Help with indoor box turtle housing

Indoor Enclosures for Box Turtles and Other Moisture Loving Chelonians


By Steph Moore
New Mexico, USA


Most experienced box turtle keepers agree that it is best to keep box turtles in an outdoor enclosure. However, there may be times when you need to bring a box turtle indoors and keep it in an indoor enclosure. For example, if a box turtle is injured or sick, if you want to keep box turtles indoor during the winter months, or if you want to raise baby box turtles indoors. In this article we describe how to set up a simple indoor box turtle enclosure.

Here are the steps we use to build our baby box turtles' indoor enclosure. The instructions can be used to make an enclosure of any size box turtle.

1. The actual enclosure:

We use Rubbermaid Rough Tote. What size you use depends on the size and number of turtles that will be living in it, but we suggest getting the largest one you can find. We currently have five baby box turtle in a 10-gallon Rough Tote, which is rapidly becoming too small. If you have one or two adult box turtles it's best to get one of the 55-gallon Rough Totes. Bigger containers are always better! You can find these totes at Wal-Mart, Target, Sam's Club, or Home Depot for relatively low prices.


2. Substrate:

You want to use a substrate (or bedding) that holds moisture, particularly if your house uses a gas-fired furnace for central heating. The indoor humidity in a gas-heated house can drop into the single digits, which is bad for your turtle. They *NEED* humidity to keep from developing eye problems. Most so-called "Vitamin A Deficiency" eye problems are actually NOT a lack of Vitamin A at all -- they're a response to low humidity.

The substrate we use and recommend is called "Bed-A-Beast." It's made from ground-up coconut shells, so it is non-toxic and it holds humidity very well. When you buy it at the pet store or online, it is compressed and dried into the shape of a rectangular brick. You put this brick into a five-gallon bucket, add a gallon of very warm water, and then let the stuff absorb the water and expand. It will expand *GREATLY* from the compressed brick, and will easily make enough to fill small containers. For a 55-gallon container, you will probably need at least two, better yet three bricks.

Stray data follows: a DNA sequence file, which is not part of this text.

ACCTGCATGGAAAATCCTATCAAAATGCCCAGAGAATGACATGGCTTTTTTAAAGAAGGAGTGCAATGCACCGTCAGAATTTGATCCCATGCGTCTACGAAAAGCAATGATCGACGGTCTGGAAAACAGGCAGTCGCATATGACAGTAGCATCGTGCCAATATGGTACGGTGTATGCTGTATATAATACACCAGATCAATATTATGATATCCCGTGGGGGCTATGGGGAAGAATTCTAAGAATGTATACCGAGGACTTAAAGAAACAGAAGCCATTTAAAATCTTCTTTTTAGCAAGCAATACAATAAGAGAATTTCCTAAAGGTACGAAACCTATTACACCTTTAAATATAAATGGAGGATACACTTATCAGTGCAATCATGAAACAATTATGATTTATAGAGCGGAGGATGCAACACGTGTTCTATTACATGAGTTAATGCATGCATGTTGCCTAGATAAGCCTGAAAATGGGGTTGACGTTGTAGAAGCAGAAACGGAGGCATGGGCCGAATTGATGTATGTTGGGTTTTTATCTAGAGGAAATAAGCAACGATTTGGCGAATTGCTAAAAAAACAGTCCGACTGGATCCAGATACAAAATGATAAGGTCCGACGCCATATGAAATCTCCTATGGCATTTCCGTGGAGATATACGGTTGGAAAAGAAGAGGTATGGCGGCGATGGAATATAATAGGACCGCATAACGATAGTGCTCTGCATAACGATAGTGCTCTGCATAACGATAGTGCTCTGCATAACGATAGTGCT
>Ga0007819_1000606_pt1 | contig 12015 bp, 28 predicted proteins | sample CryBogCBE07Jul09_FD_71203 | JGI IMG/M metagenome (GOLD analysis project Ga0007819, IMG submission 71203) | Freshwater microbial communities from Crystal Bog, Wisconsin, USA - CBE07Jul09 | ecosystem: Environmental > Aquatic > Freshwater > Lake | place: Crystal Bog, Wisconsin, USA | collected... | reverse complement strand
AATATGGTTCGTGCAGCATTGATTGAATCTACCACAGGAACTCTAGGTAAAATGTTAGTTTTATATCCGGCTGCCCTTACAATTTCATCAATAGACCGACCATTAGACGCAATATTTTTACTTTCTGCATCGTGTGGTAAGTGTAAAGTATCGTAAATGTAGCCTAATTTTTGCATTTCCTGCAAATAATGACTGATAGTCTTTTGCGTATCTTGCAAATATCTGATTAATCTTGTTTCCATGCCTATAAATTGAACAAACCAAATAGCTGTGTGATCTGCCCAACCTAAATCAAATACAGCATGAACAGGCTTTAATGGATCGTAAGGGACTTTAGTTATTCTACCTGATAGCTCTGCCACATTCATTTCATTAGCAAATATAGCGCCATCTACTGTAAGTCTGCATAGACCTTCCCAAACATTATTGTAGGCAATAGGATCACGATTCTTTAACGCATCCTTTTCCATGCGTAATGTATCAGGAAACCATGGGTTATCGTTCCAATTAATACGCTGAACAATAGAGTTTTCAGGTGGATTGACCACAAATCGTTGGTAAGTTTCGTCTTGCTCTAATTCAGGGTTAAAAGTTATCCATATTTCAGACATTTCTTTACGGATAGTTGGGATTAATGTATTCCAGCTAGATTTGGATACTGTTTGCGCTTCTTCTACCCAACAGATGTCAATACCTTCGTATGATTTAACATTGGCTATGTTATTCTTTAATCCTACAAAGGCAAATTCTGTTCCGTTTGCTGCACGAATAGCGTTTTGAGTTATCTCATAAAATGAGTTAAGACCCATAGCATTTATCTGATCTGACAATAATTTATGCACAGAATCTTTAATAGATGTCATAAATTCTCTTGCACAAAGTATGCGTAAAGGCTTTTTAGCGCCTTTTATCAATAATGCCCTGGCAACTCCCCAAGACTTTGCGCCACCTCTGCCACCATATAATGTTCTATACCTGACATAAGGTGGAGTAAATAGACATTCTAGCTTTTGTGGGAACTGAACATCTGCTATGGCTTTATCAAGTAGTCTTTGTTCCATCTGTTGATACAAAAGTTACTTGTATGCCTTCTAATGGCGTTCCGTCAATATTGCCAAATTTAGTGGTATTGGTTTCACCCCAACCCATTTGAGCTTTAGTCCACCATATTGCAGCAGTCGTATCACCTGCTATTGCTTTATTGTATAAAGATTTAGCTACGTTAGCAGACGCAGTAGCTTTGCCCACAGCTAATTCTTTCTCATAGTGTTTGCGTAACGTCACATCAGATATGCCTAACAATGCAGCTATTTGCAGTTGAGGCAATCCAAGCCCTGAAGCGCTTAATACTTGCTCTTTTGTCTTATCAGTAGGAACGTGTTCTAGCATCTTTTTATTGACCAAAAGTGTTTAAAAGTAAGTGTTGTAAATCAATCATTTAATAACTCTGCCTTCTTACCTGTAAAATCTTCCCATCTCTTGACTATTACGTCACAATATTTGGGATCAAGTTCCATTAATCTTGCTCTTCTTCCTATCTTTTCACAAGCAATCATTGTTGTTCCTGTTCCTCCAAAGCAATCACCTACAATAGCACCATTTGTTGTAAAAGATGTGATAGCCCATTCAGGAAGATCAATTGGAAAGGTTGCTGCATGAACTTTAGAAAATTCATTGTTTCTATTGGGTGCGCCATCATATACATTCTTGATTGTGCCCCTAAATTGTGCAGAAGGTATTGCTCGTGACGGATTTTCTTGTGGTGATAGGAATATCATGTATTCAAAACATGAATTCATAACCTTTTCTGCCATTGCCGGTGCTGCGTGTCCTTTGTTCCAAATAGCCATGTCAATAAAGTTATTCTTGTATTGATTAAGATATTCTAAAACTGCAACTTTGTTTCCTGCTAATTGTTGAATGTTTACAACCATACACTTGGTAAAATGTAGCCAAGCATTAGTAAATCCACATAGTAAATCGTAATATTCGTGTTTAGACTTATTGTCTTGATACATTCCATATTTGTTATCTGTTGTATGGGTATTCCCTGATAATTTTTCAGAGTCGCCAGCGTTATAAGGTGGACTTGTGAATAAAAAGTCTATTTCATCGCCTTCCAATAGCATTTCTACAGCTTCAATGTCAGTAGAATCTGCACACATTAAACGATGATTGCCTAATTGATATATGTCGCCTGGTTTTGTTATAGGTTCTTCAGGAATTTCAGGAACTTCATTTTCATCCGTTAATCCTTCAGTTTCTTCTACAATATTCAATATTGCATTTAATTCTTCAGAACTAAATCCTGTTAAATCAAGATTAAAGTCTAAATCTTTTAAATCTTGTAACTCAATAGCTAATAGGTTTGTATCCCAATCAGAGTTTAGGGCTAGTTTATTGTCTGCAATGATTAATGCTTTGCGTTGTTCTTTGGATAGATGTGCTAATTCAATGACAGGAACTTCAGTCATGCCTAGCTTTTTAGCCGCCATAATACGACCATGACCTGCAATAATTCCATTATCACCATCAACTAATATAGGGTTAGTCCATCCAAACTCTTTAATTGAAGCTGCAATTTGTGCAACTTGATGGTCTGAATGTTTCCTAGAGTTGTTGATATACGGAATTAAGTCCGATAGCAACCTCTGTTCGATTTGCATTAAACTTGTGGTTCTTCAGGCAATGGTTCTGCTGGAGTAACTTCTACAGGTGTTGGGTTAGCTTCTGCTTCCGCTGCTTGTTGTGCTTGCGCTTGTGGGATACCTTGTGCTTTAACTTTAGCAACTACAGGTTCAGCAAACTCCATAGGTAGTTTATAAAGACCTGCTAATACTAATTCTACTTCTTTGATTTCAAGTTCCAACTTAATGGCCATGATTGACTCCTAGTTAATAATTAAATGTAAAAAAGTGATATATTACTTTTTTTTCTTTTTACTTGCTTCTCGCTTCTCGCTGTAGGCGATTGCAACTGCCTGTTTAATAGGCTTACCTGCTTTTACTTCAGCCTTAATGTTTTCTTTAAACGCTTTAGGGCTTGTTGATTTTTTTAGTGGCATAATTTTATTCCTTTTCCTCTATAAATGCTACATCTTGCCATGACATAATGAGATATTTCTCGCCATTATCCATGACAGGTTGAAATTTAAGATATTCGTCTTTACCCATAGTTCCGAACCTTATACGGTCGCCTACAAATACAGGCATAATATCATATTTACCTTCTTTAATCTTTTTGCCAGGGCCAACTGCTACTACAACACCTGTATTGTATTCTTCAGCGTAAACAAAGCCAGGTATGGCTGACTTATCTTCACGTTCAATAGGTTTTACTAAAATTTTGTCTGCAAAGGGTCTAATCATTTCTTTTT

Put the substrate into the container in a layer deep enough to allow the turtle to dig down into it. For our babies we have a 4-inch-deep layer of substrate into which they have dug extensive burrows. For adult box turtles, the substrate should be *at least* six inches deep. This will allow them to dig burrows, which can help them to stay properly hydrated and avoid the aforementioned eye problems.


3. Cage furnishings:

Include some items in the enclosure that your turtle can hide under and climb on. For our baby box turtles, we used thick strips of bark from a dead cottonwood tree near our yard. You can buy things for bird cages and/or reptile enclosures at the pet store, but don't be afraid to use non-toxic things from around your house, either. Also put in some flat rocks (like flagstone or concrete pavers) to use as feeding rocks. These rocks will also get warm underneath your heat lamp, and then slowly release that heat at night, providing a bit of extra warmth for your box turtle

.